Duke defeated Wake Forest in a high scoring game Saturday afternoon at Groves Stadium. Despite rain-drenched conditions, the Blue Devils captured their first victory over the Demon Deacons in 12 years. Here is a graded breakdown of Duke’s successes and failures in the game.
Pass: Quarterbacks Sean Renfree and Anthony Boone combined for 77% pass completion percentage and 258 yards through the air. Except for an interception on the play during which Renfree injured his elbow, Duke’s passing attack was solid. Receivers Conner Vernon and Desmond Scott were crucial targets. The question moving forward will be whether Renfree is healthy. Boone may be talented, but Renfree’s experience will prove invaluable in upcoming matchups.
Rush: The rushing attack was not overly successful, but it was effective enough to impact the game. Freshman running back Jela Duncan was a pleasant surprise, averaging 5.1 yards on 11 carries with one touchdown. The run game will need to continue to be a presence on the field in some form for Duke to even have an opportunity to succeed late in the season.
X’s and O’s: The offense took a more balanced approach to its game plan than early in the season. With 36 rush attempts and 40 pass attempts, the Blue Devils managed to outscore a potent Wake Forest team. Playing without Renfree, who was injured on an interception in the third quarter, Duke utilized Boone effectively both in the passing and ground game. Utility man Brandon Connette proved his importance to the Duke offense in the red zone, scoring two touchdowns in close yardage situations. The offense will need to use this balanced approach effectively against other ACC opponents to bolster an injury-ridden defense.
Pass: The defensive line was particularly adept at getting to Demon Deacon’s quarterback, Tanner Price, forcing a fumble in the fourth quarter that led to Duke grabbing the lead. Wake Forest was able to average 6.1 yards per pass mostly due to Duke’s weakened secondary. In order to compete with more talented offensive teams, Duke’s pass coverage must be stronger.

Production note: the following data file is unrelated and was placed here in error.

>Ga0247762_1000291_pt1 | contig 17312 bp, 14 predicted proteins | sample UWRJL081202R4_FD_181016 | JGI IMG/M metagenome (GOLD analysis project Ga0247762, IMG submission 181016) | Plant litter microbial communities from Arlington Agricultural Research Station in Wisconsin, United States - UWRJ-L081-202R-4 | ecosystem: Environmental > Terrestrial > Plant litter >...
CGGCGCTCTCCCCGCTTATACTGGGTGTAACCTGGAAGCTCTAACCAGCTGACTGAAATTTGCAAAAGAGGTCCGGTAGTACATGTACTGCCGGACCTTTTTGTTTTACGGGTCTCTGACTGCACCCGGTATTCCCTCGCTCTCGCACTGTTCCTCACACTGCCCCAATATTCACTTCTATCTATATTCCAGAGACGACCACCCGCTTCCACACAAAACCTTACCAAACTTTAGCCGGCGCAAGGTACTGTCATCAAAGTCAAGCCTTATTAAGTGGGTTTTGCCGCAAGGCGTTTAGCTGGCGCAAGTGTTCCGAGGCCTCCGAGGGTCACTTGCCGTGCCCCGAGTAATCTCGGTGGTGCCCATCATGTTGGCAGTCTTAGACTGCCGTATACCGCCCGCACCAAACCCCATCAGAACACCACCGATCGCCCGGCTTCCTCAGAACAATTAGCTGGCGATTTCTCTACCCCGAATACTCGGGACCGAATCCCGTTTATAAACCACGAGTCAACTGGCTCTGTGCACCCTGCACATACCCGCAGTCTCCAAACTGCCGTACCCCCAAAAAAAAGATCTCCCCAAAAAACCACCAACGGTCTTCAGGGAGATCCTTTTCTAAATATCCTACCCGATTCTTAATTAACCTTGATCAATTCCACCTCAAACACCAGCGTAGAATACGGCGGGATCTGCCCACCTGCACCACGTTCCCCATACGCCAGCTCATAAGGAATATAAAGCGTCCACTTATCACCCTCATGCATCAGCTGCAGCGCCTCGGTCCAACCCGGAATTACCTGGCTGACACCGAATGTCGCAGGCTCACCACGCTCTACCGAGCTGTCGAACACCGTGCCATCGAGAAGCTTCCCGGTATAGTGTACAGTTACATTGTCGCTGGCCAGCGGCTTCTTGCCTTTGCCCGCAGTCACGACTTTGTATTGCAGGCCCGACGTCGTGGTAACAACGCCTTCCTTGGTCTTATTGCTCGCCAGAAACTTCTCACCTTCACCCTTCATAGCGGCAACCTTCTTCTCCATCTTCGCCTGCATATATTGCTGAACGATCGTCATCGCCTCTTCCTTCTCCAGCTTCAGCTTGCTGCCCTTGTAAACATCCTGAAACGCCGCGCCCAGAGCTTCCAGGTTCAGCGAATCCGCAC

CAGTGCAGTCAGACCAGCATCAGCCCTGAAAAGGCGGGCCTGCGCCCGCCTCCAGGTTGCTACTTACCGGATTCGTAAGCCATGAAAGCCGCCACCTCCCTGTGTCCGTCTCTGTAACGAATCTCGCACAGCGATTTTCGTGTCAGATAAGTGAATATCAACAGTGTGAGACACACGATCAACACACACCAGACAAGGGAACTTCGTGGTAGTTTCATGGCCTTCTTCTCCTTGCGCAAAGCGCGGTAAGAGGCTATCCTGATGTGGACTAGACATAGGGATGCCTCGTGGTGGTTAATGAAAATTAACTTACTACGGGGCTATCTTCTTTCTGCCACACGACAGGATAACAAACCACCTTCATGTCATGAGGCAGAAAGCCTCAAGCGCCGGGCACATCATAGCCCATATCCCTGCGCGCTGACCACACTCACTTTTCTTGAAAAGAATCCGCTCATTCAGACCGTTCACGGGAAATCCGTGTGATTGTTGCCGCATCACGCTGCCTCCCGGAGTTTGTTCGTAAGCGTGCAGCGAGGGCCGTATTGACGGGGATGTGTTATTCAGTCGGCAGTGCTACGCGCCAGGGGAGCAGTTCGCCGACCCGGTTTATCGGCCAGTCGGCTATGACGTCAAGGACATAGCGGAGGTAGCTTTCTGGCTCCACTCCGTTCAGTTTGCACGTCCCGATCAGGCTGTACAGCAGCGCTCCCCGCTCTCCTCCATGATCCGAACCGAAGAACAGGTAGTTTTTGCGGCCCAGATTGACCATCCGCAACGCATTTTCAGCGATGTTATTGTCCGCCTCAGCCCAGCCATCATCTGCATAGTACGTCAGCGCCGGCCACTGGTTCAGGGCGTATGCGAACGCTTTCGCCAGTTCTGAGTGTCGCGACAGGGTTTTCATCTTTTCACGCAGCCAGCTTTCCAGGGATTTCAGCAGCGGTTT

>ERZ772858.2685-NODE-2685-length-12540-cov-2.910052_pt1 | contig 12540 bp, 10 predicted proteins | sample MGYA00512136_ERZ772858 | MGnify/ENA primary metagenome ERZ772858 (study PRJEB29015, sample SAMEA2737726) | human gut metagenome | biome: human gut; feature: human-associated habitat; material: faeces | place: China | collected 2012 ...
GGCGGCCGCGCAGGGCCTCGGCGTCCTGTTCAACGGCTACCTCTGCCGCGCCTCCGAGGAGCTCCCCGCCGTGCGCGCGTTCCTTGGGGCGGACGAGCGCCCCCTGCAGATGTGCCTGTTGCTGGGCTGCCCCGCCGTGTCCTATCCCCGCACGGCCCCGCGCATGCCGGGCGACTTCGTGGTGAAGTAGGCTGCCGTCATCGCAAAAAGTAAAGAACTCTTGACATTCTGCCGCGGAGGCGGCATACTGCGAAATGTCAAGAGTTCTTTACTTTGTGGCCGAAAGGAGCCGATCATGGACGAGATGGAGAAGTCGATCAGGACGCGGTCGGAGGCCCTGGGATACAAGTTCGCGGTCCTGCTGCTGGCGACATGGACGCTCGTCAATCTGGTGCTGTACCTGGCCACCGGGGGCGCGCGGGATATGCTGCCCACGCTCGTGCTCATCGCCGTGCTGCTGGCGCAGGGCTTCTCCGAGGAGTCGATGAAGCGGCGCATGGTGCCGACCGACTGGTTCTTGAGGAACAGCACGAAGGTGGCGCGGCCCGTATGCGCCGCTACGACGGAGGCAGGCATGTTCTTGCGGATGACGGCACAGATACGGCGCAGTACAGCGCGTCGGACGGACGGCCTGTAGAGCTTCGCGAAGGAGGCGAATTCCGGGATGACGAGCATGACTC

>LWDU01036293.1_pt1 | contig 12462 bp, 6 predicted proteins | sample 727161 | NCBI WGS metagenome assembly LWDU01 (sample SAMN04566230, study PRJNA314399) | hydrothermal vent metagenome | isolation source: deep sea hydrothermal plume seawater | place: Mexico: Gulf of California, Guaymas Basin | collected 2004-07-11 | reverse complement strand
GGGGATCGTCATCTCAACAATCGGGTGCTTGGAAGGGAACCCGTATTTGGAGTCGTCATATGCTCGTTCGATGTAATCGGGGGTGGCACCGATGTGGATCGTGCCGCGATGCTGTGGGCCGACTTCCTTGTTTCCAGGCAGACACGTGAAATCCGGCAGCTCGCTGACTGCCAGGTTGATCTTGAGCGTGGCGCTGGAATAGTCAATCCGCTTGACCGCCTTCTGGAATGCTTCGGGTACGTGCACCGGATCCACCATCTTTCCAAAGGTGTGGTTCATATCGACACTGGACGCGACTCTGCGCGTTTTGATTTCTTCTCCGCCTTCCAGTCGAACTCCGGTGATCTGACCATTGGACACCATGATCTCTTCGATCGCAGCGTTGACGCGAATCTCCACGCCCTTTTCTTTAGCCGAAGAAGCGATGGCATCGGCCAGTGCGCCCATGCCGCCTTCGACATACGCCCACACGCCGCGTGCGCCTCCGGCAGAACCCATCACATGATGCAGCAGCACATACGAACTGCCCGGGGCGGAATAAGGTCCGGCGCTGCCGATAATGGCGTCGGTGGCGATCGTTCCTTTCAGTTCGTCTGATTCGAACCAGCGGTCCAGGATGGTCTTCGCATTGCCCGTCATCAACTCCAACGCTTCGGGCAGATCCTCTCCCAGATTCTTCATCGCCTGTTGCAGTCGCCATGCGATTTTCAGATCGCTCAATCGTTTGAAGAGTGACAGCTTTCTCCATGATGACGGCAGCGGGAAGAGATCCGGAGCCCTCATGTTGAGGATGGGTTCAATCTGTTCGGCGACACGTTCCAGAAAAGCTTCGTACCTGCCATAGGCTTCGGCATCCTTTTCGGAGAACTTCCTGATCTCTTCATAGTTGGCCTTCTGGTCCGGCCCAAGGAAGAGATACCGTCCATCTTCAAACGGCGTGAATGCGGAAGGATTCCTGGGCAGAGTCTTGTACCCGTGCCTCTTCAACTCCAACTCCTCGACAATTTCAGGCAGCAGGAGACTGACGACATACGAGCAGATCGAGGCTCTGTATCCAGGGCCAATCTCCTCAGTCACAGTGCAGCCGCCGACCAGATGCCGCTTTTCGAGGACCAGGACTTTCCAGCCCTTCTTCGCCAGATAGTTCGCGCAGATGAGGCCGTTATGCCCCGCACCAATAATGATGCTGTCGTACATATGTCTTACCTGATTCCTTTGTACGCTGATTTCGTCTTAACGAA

Rush: The rush defense was adequate, allowing the Demon Deacons to average 4.8 yards per rush. The running tandem of Deandre Martin and Josh Harris was effective throughout the game, with Martin scoring a touchdown. The rush defense faced what will, in all likelihood, be its weakest offensive line. The fact that Wake Forest ran for 167 yards proves the need for improvement in this area of the defense. Despite holding the Demon Deacons on third down multiple times, the defense must continue to improve its interior play as the season progresses.
X’s and O’s: The defense came up big late in the game. They held Wake Forest on crucial third down plays and were able to get to quarterback Tanner Price. For the first time this season, the turnover differential aided the Blue Devils instead of crippling their success. Instead of consistently losing possession of the ball, Duke caused two fumbles and two interceptions. That effectiveness in causing turnovers is something the Blue Devils have not done up until this weekend’s game. If they hope to continue defeating ACC opponents, the turnover ratio must be in the Blue Devils’ favor.
Special Teams: A
The kicking game was certainly a highlight for Duke. There were no major mistakes in the coverage and returning aspects of special teams play. Receiver Conner Vernon recovered a crucial onside kick near the end of regulation to seal the victory. Kicker Ross Martin made both of his field goal attempts including a 35-yard kick, a career long. Punter Will Monday was also effective in his five punts, with an average of 45 yards per punt and a key punt in the fourth quarter to set up Duke’s defense with solid field position.